The interview we seek could obviate the need to subpoena Ms. Goodling and require her to appear at a public hearing and require her to invoke the privilege to specific questions. We believe that such a proceeding, consistent with the Constitution and Supreme Court precedents, would permit the public to see and hear the specific questions to which Ms. Goodling is asserting the Fifth Amendment privilege against self-incrimination and to permit the Congress and the public to draw appropriate inferences from her invocation of the privilege and the Department of Justice’s failure to insist that she waive the privilege. See Baxter v. Palmigiano, 425 U.S. 308 (1976); Brinks, Inc. v. City of New York, 71 7 F.3d 700 (2d Cir. 1983); United States v. District Council of New York City, 832 F. Supp. 644 (S.D.N.Y. 1993) [where the court upheld the position of the Department of Justice that adverse inferences should be drawn in a civil case against an employer for the invocation by its employee of his Fifth Amendment privilege].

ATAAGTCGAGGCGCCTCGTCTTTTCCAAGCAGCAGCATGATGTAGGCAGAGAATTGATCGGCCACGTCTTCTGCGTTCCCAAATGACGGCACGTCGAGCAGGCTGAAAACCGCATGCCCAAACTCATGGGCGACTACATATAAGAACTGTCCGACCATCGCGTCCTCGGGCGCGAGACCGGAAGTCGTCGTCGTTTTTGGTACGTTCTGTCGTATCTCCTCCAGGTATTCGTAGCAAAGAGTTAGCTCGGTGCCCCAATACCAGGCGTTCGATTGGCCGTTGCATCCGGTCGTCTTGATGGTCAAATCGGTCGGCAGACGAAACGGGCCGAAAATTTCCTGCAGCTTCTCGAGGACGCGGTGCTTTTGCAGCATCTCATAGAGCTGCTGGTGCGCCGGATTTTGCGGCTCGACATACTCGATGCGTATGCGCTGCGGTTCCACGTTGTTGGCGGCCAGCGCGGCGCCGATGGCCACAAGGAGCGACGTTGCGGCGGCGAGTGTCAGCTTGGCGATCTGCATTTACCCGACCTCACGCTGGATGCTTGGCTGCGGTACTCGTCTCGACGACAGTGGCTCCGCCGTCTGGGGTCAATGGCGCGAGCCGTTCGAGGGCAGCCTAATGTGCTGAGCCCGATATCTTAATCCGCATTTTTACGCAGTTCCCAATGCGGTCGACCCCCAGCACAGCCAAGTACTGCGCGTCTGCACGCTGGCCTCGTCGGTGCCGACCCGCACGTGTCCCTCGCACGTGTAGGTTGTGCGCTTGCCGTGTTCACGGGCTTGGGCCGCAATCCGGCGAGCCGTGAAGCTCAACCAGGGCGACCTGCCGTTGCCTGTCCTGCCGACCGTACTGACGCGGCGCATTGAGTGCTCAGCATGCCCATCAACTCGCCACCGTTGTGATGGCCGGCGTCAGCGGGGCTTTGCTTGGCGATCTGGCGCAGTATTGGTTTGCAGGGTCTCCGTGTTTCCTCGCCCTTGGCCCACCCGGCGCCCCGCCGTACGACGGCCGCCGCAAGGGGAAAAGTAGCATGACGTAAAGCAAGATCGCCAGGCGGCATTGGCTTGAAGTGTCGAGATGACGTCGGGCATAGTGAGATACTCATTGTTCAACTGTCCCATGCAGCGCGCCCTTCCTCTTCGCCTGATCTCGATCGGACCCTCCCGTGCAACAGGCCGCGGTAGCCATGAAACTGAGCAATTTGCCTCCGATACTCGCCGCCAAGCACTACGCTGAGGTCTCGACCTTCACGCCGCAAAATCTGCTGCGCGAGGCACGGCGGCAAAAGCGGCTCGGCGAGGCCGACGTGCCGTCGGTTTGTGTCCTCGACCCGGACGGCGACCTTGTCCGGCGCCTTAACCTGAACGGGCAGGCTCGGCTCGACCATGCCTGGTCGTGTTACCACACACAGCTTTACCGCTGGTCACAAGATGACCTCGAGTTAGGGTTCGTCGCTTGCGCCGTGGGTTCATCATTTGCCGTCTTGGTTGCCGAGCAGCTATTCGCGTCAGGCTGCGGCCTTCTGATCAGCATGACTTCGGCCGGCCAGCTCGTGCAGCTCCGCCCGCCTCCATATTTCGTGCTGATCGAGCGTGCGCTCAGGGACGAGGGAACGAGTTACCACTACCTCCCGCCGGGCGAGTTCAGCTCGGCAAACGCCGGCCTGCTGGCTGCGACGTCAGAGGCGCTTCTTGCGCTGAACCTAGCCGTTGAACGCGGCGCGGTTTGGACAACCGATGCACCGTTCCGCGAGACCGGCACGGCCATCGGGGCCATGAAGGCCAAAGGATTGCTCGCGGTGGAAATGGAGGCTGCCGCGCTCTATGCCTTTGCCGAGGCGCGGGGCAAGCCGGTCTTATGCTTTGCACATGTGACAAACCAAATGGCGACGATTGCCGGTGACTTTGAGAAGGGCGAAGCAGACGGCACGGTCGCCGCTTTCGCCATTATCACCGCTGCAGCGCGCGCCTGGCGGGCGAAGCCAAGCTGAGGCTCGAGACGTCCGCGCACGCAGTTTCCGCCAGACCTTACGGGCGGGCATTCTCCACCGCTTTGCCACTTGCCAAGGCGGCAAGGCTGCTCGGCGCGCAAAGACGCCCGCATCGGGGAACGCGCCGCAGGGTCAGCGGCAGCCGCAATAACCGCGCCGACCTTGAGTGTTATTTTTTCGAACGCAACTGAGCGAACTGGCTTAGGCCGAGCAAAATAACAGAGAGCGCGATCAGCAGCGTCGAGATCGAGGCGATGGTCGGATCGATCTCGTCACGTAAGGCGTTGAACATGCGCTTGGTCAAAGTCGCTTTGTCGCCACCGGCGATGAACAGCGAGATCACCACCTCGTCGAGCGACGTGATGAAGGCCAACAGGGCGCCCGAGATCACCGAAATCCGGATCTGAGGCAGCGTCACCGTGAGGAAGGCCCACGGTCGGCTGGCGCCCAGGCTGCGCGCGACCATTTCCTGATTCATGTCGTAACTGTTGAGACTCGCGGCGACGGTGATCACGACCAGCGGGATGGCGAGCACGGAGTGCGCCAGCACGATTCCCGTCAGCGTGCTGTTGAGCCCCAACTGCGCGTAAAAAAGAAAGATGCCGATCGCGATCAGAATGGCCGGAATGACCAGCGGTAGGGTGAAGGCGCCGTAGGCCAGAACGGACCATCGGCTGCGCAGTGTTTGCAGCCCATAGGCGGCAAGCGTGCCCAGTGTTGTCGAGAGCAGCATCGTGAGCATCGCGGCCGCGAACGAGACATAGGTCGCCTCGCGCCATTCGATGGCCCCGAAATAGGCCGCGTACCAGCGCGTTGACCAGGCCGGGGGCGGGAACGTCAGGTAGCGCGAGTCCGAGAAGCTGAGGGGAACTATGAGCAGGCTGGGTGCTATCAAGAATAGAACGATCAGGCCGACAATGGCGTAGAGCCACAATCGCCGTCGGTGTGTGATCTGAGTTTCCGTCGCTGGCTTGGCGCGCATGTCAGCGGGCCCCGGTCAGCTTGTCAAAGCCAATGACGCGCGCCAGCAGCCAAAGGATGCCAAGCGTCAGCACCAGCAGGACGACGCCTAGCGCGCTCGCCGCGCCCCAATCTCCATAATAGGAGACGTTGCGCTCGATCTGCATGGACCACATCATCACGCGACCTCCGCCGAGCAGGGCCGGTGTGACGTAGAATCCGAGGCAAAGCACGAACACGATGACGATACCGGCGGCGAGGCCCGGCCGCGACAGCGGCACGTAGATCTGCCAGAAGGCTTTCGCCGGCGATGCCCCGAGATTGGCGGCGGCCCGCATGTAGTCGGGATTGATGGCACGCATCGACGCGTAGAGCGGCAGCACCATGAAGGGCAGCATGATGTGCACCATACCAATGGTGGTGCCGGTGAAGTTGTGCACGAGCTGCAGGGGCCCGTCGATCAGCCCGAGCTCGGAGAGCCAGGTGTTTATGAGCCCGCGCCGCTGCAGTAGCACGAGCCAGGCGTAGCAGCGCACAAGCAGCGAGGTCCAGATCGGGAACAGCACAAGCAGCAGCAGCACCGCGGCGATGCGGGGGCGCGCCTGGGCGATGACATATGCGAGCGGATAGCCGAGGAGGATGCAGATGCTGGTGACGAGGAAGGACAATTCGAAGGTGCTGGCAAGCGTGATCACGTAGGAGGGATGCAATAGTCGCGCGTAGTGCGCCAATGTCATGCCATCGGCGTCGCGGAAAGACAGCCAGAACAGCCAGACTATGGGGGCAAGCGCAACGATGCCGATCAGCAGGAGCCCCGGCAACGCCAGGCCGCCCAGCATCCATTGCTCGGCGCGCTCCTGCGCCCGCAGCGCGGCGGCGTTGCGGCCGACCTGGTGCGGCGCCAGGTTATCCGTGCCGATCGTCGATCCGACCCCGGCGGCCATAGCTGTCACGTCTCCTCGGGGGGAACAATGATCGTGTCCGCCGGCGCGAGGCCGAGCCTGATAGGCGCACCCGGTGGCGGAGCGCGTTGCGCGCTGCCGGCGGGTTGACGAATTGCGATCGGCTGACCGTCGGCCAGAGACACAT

Most of the assertions in your letters to Sen. Leahy and in Ms. Goodling’s declaration do not constitute a valid basis for invoking the privilege against self-incrimination. The fact that a few Senators and Members of the House have expressed publicly their doubts about the credibility of the Attorney General and the Deputy Attorney General in their representations to Congress about the U.S. Attorneys’ termination does not in any way excuse your client from answering questions honestly and to the best of her ability. Of course, we expect (as we are sure you do) your client to tell the truth in any interview or testimony. The alleged concern that she may be prosecuted for perjury by the Department of Justice for fully truthful testimony is not only an unjustified basis for invoking the privilege and without reasonable foundation in this case but also so far as we know an unwarranted aspersion against her employer.